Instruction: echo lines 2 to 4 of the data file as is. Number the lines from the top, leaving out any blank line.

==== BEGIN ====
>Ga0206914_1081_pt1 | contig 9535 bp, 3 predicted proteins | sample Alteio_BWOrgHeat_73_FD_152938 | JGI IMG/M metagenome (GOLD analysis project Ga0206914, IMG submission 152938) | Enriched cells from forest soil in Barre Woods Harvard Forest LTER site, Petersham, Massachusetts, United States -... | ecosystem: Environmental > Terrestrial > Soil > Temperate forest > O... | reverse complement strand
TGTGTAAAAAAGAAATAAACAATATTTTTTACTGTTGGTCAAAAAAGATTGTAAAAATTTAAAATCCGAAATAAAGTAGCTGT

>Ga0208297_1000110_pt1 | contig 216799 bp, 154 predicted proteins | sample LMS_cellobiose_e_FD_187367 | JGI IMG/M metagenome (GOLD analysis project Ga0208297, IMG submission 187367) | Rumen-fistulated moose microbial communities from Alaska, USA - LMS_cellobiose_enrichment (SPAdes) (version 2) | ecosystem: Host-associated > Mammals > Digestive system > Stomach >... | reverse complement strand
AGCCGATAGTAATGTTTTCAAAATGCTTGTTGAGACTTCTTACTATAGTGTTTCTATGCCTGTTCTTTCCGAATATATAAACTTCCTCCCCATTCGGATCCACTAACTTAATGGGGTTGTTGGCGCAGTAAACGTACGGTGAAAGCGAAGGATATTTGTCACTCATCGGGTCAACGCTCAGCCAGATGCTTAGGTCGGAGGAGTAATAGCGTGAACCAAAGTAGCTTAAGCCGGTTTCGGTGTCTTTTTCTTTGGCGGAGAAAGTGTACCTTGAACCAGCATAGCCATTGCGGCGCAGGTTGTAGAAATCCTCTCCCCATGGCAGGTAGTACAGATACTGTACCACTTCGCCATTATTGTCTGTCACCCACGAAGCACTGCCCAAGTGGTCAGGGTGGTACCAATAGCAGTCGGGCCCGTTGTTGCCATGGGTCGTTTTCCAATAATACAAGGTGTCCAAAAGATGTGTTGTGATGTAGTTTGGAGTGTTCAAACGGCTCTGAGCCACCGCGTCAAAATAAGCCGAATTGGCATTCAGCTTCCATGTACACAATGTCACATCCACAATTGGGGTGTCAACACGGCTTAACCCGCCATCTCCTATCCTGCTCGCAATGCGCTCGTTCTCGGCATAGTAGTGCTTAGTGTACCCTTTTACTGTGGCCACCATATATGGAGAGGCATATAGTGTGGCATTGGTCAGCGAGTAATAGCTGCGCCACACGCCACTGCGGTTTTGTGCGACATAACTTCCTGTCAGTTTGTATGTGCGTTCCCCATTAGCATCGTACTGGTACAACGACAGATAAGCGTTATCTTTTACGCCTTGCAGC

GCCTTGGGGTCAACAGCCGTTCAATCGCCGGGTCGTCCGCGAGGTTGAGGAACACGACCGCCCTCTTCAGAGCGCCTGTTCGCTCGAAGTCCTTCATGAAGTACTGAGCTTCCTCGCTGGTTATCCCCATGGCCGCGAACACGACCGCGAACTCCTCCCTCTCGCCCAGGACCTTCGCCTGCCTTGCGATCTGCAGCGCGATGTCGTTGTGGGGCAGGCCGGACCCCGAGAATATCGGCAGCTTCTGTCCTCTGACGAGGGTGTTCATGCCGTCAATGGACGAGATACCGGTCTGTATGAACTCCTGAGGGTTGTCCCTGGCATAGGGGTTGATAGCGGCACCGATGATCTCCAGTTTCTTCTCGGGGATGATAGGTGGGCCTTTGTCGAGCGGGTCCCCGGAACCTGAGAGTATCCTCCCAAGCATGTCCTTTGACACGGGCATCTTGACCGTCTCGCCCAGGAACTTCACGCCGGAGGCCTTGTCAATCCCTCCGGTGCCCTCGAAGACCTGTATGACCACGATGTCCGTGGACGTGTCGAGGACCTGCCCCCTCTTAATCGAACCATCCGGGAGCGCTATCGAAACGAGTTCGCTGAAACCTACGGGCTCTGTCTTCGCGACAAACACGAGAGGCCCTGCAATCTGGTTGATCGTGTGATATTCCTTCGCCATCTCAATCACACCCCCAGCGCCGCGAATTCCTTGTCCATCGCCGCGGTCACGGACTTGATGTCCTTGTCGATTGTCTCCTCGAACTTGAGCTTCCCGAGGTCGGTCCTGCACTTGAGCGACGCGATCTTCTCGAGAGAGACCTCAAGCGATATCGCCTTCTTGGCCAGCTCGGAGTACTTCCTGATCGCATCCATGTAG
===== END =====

TGTGTAAAAAAGAAATAAACAATATTTTTTACTGTTGGTCAAAAAAGATTGTAAAAATTTAAAATCCGAAATAAAGTAGCTGT

>Ga0208297_1000110_pt1 | contig 216799 bp, 154 predicted proteins | sample LMS_cellobiose_e_FD_187367 | JGI IMG/M metagenome (GOLD analysis project Ga0208297, IMG submission 187367) | Rumen-fistulated moose microbial communities from Alaska, USA - LMS_cellobiose_enrichment (SPAdes) (version 2) | ecosystem: Host-associated > Mammals > Digestive system > Stomach >... | reverse complement strand
AGCCGATAGTAATGTTTTCAAAATGCTTGTTGAGACTTCTTACTATAGTGTTTCTATGCCTGTTCTTTCCGAATATATAAACTTCCTCCCCATTCGGATCCACTAACTTAATGGGGTTGTTGGCGCAGTAAACGTACGGTGAAAGCGAAGGATATTTGTCACTCATCGGGTCAACGCTCAGCCAGATGCTTAGGTCGGAGGAGTAATAGCGTGAACCAAAGTAGCTTAAGCCGGTTTCGGTGTCTTTTTCTTTGGCGGAGAAAGTGTACCTTGAACCAGCATAGCCATTGCGGCGCAGGTTGTAGAAATCCTCTCCCCATGGCAGGTAGTACAGATACTGTACCACTTCGCCATTATTGTCTGTCACCCACGAAGCACTGCCCAAGTGGTCAGGGTGGTACCAATAGCAGTCGGGCCCGTTGTTGCCATGGGTCGTTTTCCAATAATACAAGGTGTCCAAAAGATGTGTTGTGATGTAGTTTGGAGTGTTCAAACGGCTCTGAGCCACCGCGTCAAAATAAGCCGAATTGGCATTCAGCTTCCATGTACACAATGTCACATCCACAATTGGGGTGTCAACACGGCTTAACCCGCCATCTCCTATCCTGCTCGCAATGCGCTCGTTCTCGGCATAGTAGTGCTTAGTGTACCCTTTTACTGTGGCCACCATATATGGAGAGGCATATAGTGTGGCATTGGTCAGCGAGTAATAGCTGCGCCACACGCCACTGCGGTTTTGTGCGACATAACTTCCTGTCAGTTTGTATGTGCGTTCCCCATTAGCATCGTACTGGTACAACGACAGATAAGCGTTATCTTTTACGCCTTGCAGC